A simple epitaph, revealing nothing of the privations, dangers, toils and hardships which they endured in their pioneer life, “breaking the pathway for future generations.” A few hundred yards from the tomb to the northwest, is another spot notable in the early history of this section and of painful interest to the Moore family. It is the place where the last massacre by Indians occurred in the county. All are familiar with the story of the killing of the four Reagan children and two of the children of Captain Moore, in the year 1814, the Captain at that time being absent from home serving in the war against England, never dreaming of the danger menacing his own household.

Four of the children of Captain and Mrs. Moore still survive – Mrs. N. Hamilton; Mrs. Williams; Major Frank Moore; and a sister living in California. The first three all reside in the immediate vicinity of the burial place of the pioneers, and Major Moore upon part of the original homestead farm. The county of Madison boasts no more honored or respected citizens than the descendants of Abel and Mary Moore.

It is now 70 years since the hardy pioneers first broke the solitude of that primeval forest, now covered with flourishing farms and stately dwellings – the homes of wealth and refinement. The wonderful changes that have transpired in that period read like a romance, and to none of the old settlers does more honor belong for the changes that have been wrought than to those whose tomb is seen today in that beautiful grove under the spreading branches of the sheltering maples.


Held on the Old Abel Moore Homestead
Source: Alton Telegraph, July 30, 1874
One of the most pleasant and successful picnics that ever occurred in this section was that given on last Saturday afternoon and evening by Wood River Grange No. 901. It had been originally designed to hold the picnic on the Fourth, but the members of the Grange felt that they would never be happy again if they missed the St. Louis fireworks, so the picnic was postponed. Although Wood River Grange is a youthful organization, the wealth, high standing, and personal influence of its members have already made it famous, as well as rendered it a social and agricultural power.

The grove where the picnic was held is one of the most beautiful and inviting spots in the county. It is on the farm of Mr. George Cartwright, about two miles east of Upper Alton, on the high table land between the forks of the Wood River. It is the Abel Moore homestead farm, one of the oldest “improvements” in the county, concerning which we shall speak in another article. The grove is a magnificent growth of gigantic elms and sugar maples, the latter predominating, covering an area of several acres. The majority of the trees in the grove are over 100 years old, as grand monarchs of the forest as can be found in the State. The grove is free from underbrush, and the ground thickly covered with grass. A more delightful place for a picnic could not be imagined. It had been conveniently fitted up for the occasion with tables, seats, benches, swings, etc., besides knight’s dancing platform.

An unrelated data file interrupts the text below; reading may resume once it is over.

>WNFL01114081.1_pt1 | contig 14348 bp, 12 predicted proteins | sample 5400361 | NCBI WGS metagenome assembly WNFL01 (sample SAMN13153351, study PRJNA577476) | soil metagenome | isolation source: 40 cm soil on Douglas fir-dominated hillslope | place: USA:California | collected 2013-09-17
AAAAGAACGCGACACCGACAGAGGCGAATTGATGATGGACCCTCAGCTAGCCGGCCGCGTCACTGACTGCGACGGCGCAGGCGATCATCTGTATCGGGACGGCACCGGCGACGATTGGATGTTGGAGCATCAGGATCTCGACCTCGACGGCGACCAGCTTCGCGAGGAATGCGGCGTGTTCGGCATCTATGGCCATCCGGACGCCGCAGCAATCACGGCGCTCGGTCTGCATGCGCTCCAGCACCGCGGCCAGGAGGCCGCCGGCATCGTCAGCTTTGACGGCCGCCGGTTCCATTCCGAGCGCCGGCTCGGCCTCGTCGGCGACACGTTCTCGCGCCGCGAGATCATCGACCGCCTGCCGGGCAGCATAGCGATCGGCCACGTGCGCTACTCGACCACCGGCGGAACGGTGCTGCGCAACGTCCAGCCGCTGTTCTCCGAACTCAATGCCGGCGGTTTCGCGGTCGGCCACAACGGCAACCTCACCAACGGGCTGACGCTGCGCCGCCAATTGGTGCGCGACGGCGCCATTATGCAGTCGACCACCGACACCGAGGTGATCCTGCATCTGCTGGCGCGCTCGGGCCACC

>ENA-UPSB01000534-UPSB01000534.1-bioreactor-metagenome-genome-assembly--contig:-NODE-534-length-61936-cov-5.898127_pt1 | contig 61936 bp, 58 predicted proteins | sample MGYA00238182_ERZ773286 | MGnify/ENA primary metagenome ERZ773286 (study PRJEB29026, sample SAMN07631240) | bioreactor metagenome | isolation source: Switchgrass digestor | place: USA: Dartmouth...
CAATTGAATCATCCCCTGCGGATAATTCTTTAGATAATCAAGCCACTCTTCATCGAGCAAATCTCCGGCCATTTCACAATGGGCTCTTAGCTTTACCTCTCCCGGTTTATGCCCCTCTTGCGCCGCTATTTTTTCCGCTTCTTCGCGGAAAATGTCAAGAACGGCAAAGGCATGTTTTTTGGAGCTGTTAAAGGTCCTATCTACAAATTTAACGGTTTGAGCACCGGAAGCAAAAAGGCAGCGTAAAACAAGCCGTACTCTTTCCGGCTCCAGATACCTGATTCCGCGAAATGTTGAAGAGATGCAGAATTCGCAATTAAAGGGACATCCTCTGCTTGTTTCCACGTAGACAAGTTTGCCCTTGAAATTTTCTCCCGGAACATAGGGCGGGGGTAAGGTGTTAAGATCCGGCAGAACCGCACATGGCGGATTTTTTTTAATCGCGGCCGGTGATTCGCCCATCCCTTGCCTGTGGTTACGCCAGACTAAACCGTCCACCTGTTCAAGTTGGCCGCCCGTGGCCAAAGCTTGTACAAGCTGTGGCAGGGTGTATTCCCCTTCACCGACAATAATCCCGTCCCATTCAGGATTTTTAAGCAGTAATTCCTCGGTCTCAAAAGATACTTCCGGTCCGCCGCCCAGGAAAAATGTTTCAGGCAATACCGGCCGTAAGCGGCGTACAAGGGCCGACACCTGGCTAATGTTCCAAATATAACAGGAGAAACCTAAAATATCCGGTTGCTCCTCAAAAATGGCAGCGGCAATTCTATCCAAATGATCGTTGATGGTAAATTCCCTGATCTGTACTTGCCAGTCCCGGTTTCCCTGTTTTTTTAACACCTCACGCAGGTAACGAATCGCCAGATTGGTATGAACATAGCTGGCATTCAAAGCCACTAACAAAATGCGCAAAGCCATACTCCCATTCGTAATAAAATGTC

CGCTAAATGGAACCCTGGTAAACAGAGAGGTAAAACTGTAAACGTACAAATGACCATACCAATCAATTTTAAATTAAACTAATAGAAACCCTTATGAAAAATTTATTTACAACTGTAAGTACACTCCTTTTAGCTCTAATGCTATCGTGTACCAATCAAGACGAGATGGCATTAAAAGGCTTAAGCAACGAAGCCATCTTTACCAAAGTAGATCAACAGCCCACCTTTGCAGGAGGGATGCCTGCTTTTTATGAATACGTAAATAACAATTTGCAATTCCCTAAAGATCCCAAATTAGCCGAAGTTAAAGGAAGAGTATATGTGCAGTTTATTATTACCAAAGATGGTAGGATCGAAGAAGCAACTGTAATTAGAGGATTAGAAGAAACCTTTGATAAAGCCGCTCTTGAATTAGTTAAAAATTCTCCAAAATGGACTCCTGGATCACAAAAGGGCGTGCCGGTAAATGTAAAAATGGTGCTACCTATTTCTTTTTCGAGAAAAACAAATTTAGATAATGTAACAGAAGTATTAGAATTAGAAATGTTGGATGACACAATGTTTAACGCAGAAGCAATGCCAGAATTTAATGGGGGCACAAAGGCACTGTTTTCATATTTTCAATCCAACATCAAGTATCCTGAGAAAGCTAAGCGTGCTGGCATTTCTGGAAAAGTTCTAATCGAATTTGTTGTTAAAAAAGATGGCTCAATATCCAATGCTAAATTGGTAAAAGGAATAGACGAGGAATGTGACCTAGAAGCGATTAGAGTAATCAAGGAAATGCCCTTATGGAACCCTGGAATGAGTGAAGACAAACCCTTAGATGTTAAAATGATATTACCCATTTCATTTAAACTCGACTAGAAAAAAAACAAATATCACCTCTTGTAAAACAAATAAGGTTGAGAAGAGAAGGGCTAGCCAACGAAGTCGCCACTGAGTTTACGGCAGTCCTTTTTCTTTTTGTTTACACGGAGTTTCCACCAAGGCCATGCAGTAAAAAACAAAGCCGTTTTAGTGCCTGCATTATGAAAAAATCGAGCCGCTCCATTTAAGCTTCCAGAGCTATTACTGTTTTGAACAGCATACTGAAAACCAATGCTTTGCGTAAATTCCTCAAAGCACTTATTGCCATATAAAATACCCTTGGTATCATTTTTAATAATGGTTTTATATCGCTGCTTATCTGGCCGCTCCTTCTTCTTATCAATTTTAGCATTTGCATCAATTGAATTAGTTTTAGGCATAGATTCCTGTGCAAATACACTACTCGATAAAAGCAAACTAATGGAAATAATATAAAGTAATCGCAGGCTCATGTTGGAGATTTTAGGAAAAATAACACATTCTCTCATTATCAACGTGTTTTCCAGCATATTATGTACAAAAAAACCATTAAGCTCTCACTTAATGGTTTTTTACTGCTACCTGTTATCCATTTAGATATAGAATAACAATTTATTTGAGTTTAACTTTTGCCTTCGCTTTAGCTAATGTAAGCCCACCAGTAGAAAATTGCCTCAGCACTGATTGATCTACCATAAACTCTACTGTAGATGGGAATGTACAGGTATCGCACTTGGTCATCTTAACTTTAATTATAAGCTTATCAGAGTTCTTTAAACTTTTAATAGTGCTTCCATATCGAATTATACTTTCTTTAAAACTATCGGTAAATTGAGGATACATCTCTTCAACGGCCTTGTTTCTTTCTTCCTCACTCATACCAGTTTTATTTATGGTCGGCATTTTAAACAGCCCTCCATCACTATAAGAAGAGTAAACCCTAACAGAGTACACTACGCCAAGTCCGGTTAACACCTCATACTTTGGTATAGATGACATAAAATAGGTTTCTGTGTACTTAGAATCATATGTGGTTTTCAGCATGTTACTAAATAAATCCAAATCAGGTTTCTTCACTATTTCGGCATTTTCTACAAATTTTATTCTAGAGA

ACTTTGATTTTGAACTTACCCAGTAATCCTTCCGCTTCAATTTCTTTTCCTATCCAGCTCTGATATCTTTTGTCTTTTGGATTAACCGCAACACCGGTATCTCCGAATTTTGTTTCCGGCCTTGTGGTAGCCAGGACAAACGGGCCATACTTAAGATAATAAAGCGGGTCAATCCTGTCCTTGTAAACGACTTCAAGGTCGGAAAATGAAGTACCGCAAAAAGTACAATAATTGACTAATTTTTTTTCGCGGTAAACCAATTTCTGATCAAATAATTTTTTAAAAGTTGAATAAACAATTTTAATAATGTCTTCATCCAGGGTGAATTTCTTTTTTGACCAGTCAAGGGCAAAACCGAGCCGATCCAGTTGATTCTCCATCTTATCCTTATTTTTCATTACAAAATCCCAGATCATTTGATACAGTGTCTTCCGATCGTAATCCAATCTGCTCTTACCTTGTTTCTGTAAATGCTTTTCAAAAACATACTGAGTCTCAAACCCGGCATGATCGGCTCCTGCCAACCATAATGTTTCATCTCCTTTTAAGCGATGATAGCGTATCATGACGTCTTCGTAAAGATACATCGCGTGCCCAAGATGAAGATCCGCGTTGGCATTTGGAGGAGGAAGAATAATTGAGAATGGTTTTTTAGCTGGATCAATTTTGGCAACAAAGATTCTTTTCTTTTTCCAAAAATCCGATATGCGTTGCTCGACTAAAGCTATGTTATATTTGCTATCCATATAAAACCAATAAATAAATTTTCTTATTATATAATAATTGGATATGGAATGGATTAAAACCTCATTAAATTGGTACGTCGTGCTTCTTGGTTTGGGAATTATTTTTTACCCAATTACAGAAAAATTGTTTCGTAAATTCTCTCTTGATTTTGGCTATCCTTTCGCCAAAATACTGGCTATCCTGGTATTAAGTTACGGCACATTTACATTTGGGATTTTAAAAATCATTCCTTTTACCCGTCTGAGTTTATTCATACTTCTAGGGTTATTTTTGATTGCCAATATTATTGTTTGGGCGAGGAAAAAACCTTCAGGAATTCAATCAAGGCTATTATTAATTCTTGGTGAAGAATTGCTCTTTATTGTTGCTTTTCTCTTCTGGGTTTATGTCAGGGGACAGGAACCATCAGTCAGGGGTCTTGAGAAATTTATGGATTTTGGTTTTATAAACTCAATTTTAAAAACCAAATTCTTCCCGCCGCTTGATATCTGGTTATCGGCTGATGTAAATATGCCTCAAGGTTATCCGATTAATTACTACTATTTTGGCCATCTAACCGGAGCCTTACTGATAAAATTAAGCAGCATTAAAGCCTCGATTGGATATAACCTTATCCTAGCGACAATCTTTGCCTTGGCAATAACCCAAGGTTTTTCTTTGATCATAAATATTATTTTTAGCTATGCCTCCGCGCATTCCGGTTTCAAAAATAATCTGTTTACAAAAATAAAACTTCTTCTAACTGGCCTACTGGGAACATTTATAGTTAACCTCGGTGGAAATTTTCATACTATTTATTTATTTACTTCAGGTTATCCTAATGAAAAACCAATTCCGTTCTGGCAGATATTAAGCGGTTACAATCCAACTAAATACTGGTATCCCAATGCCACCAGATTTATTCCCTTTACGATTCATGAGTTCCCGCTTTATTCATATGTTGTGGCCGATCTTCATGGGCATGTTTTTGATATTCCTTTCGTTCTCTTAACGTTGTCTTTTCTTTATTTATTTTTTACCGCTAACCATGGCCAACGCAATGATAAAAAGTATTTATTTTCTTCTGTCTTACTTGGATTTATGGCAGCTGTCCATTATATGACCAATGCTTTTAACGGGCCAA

Reaching the ground about 5 p.m., we found a large company already assembled and enjoying themselves in the time-honored style of picnic occasions. The old settlers gathered in groups, on that historic ground, and talked over the days of “long ago.” The girls and young ladies engaged in croquet with their admirers. The lady grangers, assisted by the Committee of Arrangements, began opening scores of covered baskets and spreading their contents on a long table. The children amused themselves in the swings, and, withal, the time passed merrily until the slanting sunset rays stole in among the tall trunks of the trees, when Mr. Shadrach B. Gillham, the Master of Ceremonies, summoned the picnickers to supper. The call was quickly answered, and surely never did city banquet equal in abundance, variety, or excellence, the delicacies and substantials under which the tables groaned. We recalled to mind Secretary Smith’s bloviation on the poverty of the down-trodden farmers of Illinois: “compelled to live in log huts and subsist on hog and hominy!” – and concluded that a man of his falsifying abilities would shine in Congress. We think all the guests will long remember that granger supper with a longing for its repetition too deep for utterance. Added to a host of other accomplishments, the ladies of Wood River Grange have certainly brought the culinary art to the height of perfection.